Around the World in 80 Days, in a Tesla

By · June 29, 2012

Rafael de Mestre

Rafael de Mestre and his Tesla Roadster race around the world in 80 days, with a tip of the sombrero to Jules Verne and Elon Musk.

Rafael de Mestre started out with a simple idea: to become the first person to circumnavigate the earth in an electric vehicle. A Spanish-born German resident, Rafael would start and end his trip in Barcelona, Spain, sometime in 2013, passing through Europe, the United States, China, Kazakhstan, Russia, Romania, and then back through Europe to complete the journey. The idea was simple, but execution of the idea is not.

Things got even more complicated than expected when Rafael's lawyer approached him and shared the web site of a French team who had already started their round-the-world odyssey in February. Rafeael realized that when only one car is driving around the world, it's a drive. But when there's two cars, it's a race. And the race was on.

It began in April, when advisors told Rafael that it would take six months to plan for the trip, but he wanted to cut down the planning to only two weeks, meaning a May 1 departure. He'd be piloting his Tesla Roadster solo, while the French team has two drivers manning a Citro├źn C-Zero (its U.S. twin is the the Mitsubishi i, formerly the i-MiEV).

While in Spain, Rafael secured paperwork required for travel through Europe. When in Europe, he gathered all the paperwork needed to fly the car from Frankfurt to New York, and then to drive within the U.S. (passing through U.S. Customs, his Tesla was referred to as "luggage"). While in the U.S., plans were made to pass though China, Kazakhstan and back to Barcelona.

Around the World in 80 Days, in a Tesla

Around the World in 80 Days, in a Tesla

Rafael began the U.S. stage in New York, heading west on I-80 and passing through Omaha, Neb., Cheyenne, Wyo., Salt Lake City, Utah, then driving down the California coast to Los Angeles, where the Tesla boarded a commercial jet to Seoul, Korea. During the long drive across the country, he said he didn't listen to music or radio: "I preferred to listen to the car and to the road."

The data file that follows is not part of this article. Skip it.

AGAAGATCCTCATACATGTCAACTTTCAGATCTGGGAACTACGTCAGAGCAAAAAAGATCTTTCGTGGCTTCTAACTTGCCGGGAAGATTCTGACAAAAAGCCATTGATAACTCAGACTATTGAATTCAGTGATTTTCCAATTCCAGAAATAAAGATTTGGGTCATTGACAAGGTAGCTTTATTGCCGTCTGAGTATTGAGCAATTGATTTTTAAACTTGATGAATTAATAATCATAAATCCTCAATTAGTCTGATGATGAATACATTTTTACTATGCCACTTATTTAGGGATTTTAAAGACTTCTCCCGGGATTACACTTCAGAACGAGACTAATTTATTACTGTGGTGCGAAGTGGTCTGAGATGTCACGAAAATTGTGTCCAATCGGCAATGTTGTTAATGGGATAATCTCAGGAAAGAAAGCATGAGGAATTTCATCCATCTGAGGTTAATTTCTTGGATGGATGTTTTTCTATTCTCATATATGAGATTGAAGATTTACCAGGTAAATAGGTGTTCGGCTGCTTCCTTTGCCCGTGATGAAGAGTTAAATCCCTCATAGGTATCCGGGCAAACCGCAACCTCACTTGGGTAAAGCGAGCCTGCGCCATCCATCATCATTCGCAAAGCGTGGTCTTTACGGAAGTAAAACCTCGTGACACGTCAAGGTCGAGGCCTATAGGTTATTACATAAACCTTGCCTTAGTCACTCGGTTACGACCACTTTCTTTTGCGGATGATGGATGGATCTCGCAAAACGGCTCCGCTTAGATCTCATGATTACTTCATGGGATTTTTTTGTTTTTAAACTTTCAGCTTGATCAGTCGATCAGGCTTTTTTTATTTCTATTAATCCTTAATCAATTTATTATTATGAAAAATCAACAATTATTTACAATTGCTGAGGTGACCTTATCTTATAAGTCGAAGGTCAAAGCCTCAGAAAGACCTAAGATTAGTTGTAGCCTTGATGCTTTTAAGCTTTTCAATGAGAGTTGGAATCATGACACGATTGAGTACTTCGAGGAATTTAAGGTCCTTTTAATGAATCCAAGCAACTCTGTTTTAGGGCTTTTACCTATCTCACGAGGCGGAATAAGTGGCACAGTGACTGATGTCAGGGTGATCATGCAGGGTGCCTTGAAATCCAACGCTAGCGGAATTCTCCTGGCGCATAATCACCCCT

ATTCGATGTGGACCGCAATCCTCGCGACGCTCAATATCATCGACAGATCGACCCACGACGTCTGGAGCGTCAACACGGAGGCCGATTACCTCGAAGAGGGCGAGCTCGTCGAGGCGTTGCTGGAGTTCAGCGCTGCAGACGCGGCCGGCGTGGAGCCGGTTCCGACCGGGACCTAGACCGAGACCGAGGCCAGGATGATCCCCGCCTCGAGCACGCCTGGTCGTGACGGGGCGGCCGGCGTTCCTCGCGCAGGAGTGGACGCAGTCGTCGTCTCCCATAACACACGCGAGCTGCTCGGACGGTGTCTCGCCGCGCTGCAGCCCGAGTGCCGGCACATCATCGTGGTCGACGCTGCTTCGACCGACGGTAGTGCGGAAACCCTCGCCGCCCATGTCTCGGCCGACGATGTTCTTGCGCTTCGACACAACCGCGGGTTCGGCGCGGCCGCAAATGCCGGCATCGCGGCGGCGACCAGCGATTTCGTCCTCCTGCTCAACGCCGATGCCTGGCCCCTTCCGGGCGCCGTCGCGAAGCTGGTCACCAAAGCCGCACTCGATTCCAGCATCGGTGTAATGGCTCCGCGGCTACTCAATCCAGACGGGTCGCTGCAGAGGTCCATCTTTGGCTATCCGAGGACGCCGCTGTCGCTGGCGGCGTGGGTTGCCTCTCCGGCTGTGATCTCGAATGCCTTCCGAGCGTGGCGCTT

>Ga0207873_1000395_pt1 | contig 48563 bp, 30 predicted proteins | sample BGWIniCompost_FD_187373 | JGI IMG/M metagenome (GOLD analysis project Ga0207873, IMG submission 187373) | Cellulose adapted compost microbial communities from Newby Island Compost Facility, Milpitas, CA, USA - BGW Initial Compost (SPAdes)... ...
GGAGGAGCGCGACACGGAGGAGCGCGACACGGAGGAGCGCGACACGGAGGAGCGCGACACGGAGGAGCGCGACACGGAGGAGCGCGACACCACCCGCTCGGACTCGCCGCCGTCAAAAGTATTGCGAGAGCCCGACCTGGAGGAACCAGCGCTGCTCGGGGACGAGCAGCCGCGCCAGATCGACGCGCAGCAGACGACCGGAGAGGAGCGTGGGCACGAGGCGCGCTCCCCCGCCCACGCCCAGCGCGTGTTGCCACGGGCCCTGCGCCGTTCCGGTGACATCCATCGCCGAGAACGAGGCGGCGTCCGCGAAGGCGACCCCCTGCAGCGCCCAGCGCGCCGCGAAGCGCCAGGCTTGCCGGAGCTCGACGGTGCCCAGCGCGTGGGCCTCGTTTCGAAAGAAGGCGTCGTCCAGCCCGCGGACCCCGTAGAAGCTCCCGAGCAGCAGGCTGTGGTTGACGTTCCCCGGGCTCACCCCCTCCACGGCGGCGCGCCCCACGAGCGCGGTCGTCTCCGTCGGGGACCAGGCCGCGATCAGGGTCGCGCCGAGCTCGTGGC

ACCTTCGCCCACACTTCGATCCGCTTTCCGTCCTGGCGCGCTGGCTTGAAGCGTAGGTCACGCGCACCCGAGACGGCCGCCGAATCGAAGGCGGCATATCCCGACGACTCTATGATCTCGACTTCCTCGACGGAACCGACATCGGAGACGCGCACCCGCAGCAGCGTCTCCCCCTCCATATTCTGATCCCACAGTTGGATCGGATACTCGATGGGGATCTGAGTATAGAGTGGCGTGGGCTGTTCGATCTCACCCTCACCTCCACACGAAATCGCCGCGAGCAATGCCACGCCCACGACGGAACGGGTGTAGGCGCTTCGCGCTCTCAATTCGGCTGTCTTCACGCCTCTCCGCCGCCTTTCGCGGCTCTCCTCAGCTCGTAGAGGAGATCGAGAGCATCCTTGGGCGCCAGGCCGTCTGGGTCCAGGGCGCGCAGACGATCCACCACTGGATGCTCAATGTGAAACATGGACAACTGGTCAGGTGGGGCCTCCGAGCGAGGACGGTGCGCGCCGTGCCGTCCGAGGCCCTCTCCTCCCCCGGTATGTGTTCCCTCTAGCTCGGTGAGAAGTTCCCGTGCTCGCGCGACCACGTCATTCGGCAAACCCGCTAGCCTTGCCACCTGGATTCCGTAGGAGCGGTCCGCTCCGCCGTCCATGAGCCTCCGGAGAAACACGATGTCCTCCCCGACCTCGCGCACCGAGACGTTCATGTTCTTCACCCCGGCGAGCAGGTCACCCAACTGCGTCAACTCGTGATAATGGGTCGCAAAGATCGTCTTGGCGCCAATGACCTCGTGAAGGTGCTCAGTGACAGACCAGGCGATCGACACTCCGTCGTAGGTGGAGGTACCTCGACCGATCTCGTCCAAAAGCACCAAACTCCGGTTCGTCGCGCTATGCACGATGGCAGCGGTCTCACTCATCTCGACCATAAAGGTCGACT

Charging stations were always easy to find in the U.S., at least in the form of an RV park. Some RV parks "got" the electric car and appreciated the technology, like the KOA Campground in Illinois who welcomed him like a family member, and offered a free charge. Rafael said others were not as interested in EV technology, telling him coldly, "That'll be $40 to charge."

When there's no EV charging station or RV park around, Rafael is prepared to improvise with a trunk full of charge adapters which fit between different plug styles. When one of his pre-assembled adapters doesn't work, he's prepared to make one that does.

“When only one car is driving around the world, it's a drive, but when there's two cars, it's a race.”

-- Rafael de Mestre

When Rafael landed in Asia on June 17, he was exactly 10 days behind the French team, but expects to quickly close the gap. He holds an advantage by driving the Tesla because it has a range of around 240 miles, while the C-Zero can only go about 75 miles before refilling its battery. But the C-Zero has an edge when it comes to charging its batteries. It can use Fast Charging technology, while the slightly-older Tesla can not.

If he expects to finish the round-the-world trip within the scheduled 80 days, he would have to average 400 kilometers a day for the duration of the trip. When asked if was going to visit the Great Wall of China, he said, "I don't have the time. This is a race, not a vacation."

Rafael's greatest challenge is likely to be Kazakhstan, where many of the villages and towns along his route have no electricity whatsoever. But that's all part of the EV game, locating the next charging station down the road. But he remains optimistic that he will become the first person to drive (or race) an electric vehicle around the world and into the record books.

Check out Rafael's progress or the French team's progress.

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